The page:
My journey into GraphQL (part 2) - Getting started with Prisma

Start developing with Prisma and make writing your GraphQL server super easy.

After learning the basics of GraphQL (see part 1 of my journey here), I got stuck in and started building stuff. Firstly, a small server using GraphQL Yoga, which made it super easy to get started! It’s built by the folks at Prisma who I’d heard great things about, so I wanted to find out what all the hype was about.

Prisma is an ORM. An ORM is a library which enables us to interact with a database from the server in a language of our choice. For example instead of having to write SQL to read and write to our My SQL database, we could use an ORM which would enable us to read and write to our database in JavaScript.

Prisma has all the abilities of other ORMs but it comes with some added extras. First of all it’s database agnostic. It currently supports Postgres, MySQL, MongoDB and Amazon RDS and they are working on support for a number of others including Elasticsearch, Cassandra and DynamoDB. You can read and write to your database in JavaScript, Typescript, Flow or Go. And the best part, it exposes your database as a GraphQL API, providing you with all basic CRUD operations and also GraphQL subscriptions. This means if we’re using GraphQL both between the client and the server, and between the server and the database, it makes the server really simple to write.

So let’s get started! Firstly you’ll need to install the Prisma CLI, which you can do from the command line with NPM $ npm install -g prisma. To run locally you will also need to have Docker installed on your machine. If you don’t have it, download the version for your operating system here.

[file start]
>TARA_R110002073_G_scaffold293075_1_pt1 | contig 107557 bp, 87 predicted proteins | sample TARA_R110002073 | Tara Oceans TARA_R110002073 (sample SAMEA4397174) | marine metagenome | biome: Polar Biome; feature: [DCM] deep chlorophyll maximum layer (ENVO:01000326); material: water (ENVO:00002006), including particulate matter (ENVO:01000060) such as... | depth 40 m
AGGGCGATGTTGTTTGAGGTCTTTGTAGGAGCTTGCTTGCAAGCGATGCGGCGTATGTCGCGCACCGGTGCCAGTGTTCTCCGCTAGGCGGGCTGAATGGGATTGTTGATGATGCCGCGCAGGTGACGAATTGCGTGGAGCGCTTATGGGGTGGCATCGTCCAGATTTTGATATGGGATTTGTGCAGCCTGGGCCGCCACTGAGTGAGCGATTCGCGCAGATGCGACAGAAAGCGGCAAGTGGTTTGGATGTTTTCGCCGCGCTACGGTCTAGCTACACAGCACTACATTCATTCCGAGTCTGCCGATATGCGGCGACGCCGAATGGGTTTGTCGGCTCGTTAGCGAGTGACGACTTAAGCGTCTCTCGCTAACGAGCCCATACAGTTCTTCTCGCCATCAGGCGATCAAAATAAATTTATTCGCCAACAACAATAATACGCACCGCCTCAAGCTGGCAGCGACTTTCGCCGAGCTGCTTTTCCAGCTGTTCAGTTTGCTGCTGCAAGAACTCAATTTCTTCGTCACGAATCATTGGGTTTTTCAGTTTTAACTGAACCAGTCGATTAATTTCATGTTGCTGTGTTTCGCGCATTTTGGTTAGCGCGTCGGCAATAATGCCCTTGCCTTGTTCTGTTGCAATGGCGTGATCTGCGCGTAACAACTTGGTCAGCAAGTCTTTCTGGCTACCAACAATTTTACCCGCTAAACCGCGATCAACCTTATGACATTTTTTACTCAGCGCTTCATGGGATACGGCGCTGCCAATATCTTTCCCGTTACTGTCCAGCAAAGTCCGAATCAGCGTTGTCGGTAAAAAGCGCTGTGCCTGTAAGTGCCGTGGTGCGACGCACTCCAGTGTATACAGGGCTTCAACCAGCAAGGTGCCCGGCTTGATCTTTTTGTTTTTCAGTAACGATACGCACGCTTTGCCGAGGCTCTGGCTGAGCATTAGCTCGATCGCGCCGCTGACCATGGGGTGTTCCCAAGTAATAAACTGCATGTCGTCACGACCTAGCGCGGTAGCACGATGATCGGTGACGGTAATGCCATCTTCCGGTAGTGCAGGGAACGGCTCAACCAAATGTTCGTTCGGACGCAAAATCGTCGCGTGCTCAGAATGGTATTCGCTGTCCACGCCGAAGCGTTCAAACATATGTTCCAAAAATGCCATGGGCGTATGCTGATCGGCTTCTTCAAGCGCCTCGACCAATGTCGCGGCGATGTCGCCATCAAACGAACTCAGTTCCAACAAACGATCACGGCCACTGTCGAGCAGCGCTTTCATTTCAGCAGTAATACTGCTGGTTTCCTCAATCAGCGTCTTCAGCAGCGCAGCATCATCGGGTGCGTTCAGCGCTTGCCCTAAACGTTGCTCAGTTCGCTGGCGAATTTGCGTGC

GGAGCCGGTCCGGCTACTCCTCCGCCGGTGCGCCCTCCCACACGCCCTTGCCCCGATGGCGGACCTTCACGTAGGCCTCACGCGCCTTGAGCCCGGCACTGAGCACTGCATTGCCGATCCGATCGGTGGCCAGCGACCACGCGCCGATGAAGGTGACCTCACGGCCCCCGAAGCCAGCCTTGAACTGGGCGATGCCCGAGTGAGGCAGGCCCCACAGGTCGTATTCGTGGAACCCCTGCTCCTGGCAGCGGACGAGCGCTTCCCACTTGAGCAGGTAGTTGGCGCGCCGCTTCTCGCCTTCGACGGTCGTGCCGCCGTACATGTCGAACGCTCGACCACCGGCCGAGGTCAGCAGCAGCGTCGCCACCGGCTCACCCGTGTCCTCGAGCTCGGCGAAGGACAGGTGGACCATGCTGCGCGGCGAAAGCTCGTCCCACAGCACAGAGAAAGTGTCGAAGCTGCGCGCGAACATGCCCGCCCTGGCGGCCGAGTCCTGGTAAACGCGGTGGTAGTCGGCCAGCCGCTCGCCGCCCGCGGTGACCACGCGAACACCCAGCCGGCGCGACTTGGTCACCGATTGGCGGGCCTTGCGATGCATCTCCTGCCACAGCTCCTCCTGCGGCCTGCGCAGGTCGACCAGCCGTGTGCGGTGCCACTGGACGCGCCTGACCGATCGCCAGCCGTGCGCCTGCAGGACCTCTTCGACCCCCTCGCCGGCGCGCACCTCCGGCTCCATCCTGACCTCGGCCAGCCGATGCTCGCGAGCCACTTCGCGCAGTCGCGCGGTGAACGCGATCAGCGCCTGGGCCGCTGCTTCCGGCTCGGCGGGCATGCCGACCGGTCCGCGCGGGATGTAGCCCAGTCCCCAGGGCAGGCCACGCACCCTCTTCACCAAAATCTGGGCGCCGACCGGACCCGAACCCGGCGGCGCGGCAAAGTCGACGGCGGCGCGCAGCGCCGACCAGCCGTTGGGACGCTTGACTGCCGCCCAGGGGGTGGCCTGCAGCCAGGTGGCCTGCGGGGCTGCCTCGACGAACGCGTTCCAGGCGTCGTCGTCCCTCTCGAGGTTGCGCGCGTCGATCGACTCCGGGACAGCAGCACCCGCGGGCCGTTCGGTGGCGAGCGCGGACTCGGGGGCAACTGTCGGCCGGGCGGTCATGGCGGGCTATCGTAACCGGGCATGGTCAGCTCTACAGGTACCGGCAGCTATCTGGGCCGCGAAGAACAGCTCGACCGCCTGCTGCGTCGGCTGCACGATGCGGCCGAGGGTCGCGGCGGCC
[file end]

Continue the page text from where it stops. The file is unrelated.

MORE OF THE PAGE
Now we’ll need to create a database. You can connect a database you already have or create a new one. I’m going to set up a new one using Heroku since it’s really easy to use and for what we need right now it’s free. If you haven’t got an account already, sign up and then click on New in the top right and select create new app giving your app a name. When you are redirected to your app’s dashboard, click on Overview in the navbar and then for Installed add-ons click on Configure Add-ons and search for Heroku Postgres. For what we need we can select the free plan and once created, click to open Heroku Postgres and a new tab will open with your database dashboard. You can navigate to settings and view credentials for your database, we will be needing these in a moment to connect to Prisma.

We’re going to connect Prisma to a GraphQL Yoga server, so we will need to set up a server first. GraphQL Yoga is a server library and makes it easy to create a Node.js GraphQL server. It also provides GraphQL Playground, a GraphQL IDE that lets you interactively work with your GraphQL API. Create an empty project and run $ npm init. Create an index.js file where we’ll set up the server and install GraphQL Yoga $ npm install graphql-yoga.

To set up the server all we need to do is import GraphQLServer from graphql-yoga, create an instance of it, passing it the typeDefs and resolvers, and start the server. For now we can use a basic Hello World example.

const { GraphQLServer } = require('graphql-yoga')

const typeDefs = `
  type Query {
    hello(name: String): String!
  }
`

const resolvers = {
  Query: {
    hello: (_, { name }) => `Hello ${name || 'World'}`
  }
}

const server = new GraphQLServer({ typeDefs, resolvers })

server.start(() => console.log('Server is running on localhost:4000 🚀'))

Add a start script to your package.json file.

"scripts": {
   "start": "node index.js"
 },

And we’re good to go! Run $ npm run start and go to localhost:4000 to see the playground, the GraphQL IDE which allows you to interact with your server. You can explore the docs and schema using the tabs on the right, but for now we only have one query, hello.